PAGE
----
Simple-Interest Mortgage

Definition of 'Simple-Interest Mortgage'


A mortgage where interest is calculated on a daily basis, as opposed to a traditional mortgage where interest is calculated on a monthly basis. On a simple-interest mortgage, the daily interest charge is calculated by dividing the interest rate by 365 days, and then multiplying that number by the outstanding mortgage balance. If you multiply the daily interest charge by the number of days in the month, you will get the monthly interest charge.

Because the total number of days counted in a simple-interest mortgage calculation is greater than a traditional mortgage calculation, the total interest paid on a simple interest mortgage will be slightly larger than a traditional mortgage.

Investopedia explains 'Simple-Interest Mortgage'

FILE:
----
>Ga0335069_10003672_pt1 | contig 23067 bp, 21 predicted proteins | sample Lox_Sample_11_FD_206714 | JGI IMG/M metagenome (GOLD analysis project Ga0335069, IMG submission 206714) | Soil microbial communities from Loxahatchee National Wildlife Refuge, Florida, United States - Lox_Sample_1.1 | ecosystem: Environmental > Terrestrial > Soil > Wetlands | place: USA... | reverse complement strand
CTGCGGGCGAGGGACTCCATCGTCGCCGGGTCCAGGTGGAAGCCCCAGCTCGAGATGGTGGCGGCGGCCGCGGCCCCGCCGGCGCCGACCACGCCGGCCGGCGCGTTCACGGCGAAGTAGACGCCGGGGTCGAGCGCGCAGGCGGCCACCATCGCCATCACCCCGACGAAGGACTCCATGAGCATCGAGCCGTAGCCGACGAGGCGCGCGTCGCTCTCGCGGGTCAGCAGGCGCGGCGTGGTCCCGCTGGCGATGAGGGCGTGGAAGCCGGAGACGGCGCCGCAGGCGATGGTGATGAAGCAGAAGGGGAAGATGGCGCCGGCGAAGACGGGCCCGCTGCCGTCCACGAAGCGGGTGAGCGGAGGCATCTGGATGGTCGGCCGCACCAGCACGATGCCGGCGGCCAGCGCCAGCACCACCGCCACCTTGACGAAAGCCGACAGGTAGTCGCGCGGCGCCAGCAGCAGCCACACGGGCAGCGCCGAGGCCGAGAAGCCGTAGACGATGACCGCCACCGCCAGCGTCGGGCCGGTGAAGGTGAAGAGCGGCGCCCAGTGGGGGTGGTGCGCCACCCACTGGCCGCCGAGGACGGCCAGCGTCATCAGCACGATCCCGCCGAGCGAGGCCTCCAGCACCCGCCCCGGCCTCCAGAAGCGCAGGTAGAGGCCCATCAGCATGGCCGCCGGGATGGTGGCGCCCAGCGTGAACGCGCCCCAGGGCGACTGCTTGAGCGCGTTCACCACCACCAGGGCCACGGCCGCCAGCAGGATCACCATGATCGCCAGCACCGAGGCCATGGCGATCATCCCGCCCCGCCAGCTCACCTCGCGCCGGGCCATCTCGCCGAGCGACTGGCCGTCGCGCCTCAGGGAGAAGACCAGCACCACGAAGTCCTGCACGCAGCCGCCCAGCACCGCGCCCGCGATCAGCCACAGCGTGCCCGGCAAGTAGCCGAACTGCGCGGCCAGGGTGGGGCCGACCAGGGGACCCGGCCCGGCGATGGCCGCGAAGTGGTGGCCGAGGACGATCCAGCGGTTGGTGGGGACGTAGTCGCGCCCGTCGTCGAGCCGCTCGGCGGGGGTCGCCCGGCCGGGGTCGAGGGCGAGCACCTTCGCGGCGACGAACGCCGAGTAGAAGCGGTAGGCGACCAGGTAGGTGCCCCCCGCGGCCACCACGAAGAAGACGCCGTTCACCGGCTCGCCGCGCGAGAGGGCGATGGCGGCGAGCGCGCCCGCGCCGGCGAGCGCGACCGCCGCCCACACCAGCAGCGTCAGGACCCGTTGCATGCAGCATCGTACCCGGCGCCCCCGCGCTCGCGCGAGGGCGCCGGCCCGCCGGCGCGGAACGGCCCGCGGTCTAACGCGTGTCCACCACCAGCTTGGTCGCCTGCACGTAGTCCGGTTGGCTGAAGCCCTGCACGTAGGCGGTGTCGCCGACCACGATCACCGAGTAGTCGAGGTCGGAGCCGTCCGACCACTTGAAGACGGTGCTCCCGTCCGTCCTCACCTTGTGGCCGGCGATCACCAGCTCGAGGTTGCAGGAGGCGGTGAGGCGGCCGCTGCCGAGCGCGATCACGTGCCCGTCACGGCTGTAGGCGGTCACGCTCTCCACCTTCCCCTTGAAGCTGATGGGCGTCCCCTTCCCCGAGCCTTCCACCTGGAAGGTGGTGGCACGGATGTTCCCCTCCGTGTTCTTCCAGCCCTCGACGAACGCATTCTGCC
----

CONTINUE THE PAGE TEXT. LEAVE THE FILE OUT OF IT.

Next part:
There are pros and cons associated with a simple-interest mortgage. One con is that there is usually no grace period in a simple-interest mortgage. If a payment is made later than the first of the month, interest must be paid for the days after the first of the month on the entire loan balance. This is opposed to a traditional mortgage where a payment made during the grace period remains based on the principal balance amount as calculated for the first of the month.

One pro is that if you make blended payments before the due date on a simple interest mortgage, then the total amount of interest over the life of the loan will be lower than under a traditional mortgage.


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